Making Your Kitchen Worktop Height Right For You
We spend a lot of our time in our kitchen. And if you cook, you spend a lot of time chopping, stirring, cooking and cleaning with your main stance being…stooped over the kitchen worktop.
Whilst we may all consider that sitting at a computer or driving for long periods of time is damaging to our health and posture, we rarely consider what the height of our kitchen worktop, where we often spend a substantial amount of time, might be doing to our bodies. That’s why, if you are redesigning your kitchen, getting this right is essential. Who cares if your kitchen looks beautiful if it is actually giving you a bad back? Below we provide some pointers that might help you design your perfect ergonomic kitchen which will feel, as well as look, incredible.
The Worktop Height
Most decent kitchen outlet stores have a variety of unit and worktop height options these days, so make sure you ask. Generally speaking, the standard worktop height of 900mm is often considered to cause back pain for taller bodies and it is not uncommon for people to consider 920mm or even 950mm to fit with how they actually work in their kitchen. Alternatively, 850mm might save you standing on tippy toes to chop those beans if you are on the smaller side.
And of course, if you are getting your kitchen bespoke, make it right for you: In German Kitchen design the right worktop height is calculated as 15 cm below a bent elbow – when the person is standing straight.
The Worktop Depth
It’s not just about the height, but the depth.
There is more to simply the surface height that can cause people to stoop or bow their heads whilst working in the kitchen. Consider the space between the worktop surfaces and the kitchen cupboards, the oven and oven hoods, the sink and overhead draining boards. Having these too close together creates less sense of space, and awkward stirring of casseroles, and reaching up and around a high up draining board can cause stresses and strains on the back, shoulders and neck.
Where traditionally this gap was between 600-700 mm, it can often be recommended at 400mm these days as space gets jeopardised in the hunt for extra storage. Consider how this space might affect you. if you are determined to add the additional storage, push the depth of your work surface out to give you more space to use the worktop freely. Push the draining board behind the sink rather than above it, making washing up less of a chore. It’s all about thinking about how you will use your kitchen, and making it work for you rather than the other way around.
If you are going the whole hog, consider getting a sprung floor and take out the stress on your knees and feet. Maximise your comfort and make your kitchen the dreamy place to be in that you picture in your head.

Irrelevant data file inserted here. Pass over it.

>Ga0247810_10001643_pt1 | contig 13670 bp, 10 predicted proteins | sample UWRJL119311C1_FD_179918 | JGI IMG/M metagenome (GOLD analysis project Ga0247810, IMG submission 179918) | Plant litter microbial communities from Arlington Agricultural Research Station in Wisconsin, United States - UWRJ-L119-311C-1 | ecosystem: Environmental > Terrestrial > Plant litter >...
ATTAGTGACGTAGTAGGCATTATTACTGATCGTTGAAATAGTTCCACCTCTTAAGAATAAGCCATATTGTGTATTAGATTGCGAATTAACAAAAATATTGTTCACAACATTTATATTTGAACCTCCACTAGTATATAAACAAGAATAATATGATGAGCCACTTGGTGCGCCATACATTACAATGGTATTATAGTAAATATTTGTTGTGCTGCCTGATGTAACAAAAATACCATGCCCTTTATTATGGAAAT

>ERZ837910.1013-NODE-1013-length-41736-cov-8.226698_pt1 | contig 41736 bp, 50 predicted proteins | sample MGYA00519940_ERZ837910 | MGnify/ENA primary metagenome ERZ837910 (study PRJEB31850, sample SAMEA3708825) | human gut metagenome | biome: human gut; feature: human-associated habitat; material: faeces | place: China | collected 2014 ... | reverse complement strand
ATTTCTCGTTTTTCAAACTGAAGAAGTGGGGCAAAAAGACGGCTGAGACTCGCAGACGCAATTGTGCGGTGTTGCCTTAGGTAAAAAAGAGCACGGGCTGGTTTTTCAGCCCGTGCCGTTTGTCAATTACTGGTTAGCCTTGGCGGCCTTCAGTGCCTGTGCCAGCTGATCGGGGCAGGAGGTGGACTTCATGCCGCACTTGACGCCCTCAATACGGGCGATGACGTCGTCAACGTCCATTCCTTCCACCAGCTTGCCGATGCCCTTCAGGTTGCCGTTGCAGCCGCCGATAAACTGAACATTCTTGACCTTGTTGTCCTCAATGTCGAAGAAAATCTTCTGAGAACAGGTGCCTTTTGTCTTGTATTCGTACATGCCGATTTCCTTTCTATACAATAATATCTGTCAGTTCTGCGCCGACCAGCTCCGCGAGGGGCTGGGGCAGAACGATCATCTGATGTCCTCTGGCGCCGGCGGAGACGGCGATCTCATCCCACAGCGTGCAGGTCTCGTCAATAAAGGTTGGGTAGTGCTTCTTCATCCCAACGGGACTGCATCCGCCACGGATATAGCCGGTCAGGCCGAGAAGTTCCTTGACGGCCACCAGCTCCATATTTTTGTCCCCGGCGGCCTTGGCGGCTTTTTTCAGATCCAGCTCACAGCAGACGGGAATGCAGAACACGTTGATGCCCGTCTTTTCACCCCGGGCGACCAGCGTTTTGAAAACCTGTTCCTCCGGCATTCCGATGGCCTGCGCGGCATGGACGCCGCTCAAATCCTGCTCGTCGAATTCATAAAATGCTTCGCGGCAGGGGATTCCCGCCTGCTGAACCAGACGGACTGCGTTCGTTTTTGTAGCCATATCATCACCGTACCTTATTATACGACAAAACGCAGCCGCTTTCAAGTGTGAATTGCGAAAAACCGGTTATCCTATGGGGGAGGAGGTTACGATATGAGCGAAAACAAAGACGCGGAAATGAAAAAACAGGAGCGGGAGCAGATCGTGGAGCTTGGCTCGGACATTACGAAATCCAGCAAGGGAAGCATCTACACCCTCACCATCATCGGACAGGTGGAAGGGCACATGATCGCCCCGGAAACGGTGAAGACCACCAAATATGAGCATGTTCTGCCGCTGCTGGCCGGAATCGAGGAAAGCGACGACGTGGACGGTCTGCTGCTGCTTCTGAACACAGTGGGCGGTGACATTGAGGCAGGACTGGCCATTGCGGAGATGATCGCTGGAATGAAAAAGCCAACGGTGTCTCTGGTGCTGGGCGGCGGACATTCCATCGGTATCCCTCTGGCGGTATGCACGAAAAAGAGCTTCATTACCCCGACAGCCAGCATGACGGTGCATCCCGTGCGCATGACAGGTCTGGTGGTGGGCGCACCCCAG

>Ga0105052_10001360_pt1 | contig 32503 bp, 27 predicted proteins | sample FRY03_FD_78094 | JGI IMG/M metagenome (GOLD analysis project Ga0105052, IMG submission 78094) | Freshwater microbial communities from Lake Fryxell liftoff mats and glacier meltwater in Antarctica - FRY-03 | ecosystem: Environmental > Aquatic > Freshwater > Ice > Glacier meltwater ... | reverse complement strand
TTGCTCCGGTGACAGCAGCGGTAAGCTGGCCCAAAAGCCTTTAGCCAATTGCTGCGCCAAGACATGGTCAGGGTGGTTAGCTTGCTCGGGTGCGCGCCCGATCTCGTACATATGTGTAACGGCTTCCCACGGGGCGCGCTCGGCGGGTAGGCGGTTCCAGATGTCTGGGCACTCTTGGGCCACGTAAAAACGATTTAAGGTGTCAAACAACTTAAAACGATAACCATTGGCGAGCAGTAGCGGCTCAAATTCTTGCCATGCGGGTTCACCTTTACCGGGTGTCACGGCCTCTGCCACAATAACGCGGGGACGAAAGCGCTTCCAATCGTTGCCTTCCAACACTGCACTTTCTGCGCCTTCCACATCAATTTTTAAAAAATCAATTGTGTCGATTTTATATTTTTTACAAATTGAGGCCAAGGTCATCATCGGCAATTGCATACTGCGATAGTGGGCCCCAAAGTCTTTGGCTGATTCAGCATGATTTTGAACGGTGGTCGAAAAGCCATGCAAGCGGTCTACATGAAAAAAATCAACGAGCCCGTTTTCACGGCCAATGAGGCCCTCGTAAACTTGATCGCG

Make it Right for Users of Different Heights
“I’m 6ft 3 but my partner is 5ft – how can we create something that works for us both?”
Whilst the straight lines of one surface top can look sleek and beautiful, if it isn’t going to work practically for you all, then perhaps consider a space where people of differing heights can use certain spaces that will work for them.
You may be concerned about the longevity of a kitchen like this, perhaps you don’t envisage this home as your home for life and are concerned about how it would be used by future owners, but you don’t have to have these features as permanent fixtures, nor as items that will be used for the same thing by another user. For example you can add a butcher style chopping board to give height for someone taller, for example, or a lower step to an island for someone a little shorter.
These don’t have to be used the same way you do by future owners. You can also consider a sliding shelf or pull out worktop runner, something that for some might just be used for appliances, for others provides the perfect height to whisk up that creme brulee. There are endless ways that you can integrate different heights to your kitchen without ruining its aesthetics.
Worktops for Disabled Users
Whilst one can concern themselves with the possibility that a future owner of your home might want to make some changes, there is no point in kitting out your kitchen for that person if it won’t be useful to you. There is an increasing array of unit heights and sizes that are particularly useful for a wheelchair user. Consider flexi plumbing to make taps easier to use, pull down shelves for the spots difficult to reach and drawers rather than cupboards to save difficult access to cupboards.
If you’re sharing the kitchen, there are lots of versatile solutions, such as the and crank rise and fall worktop, which can also be applied to cooking and sink areas.
Think Beyond The Kitchen Worktop Height
If you consider the true ergonomics of your kitchen, think about how much time you spend bending down, kneeling, standing on tiptoes, reaching to the back of cupboards? All this creates extra, unnecessary, strain on your body. You can prevent this by considering the “Kitchen Triangle”. Think about where the cooker, fridge and sink are and put the items that you will need to be on hand for each area close to them. Once you’ve worked out where to store things, consider how you might store them to make them easy to access. Life has moved way beyond the average kitchen cupboard! Take a look at our article on pull out storage space to save on awkward bending and unnecessary heavy lifting in your kitchen.
If you are concerned about how your kitchen is affecting your health get in touch with one of our design experts who can help to make sure that your kitchen is perfectly made to suit you.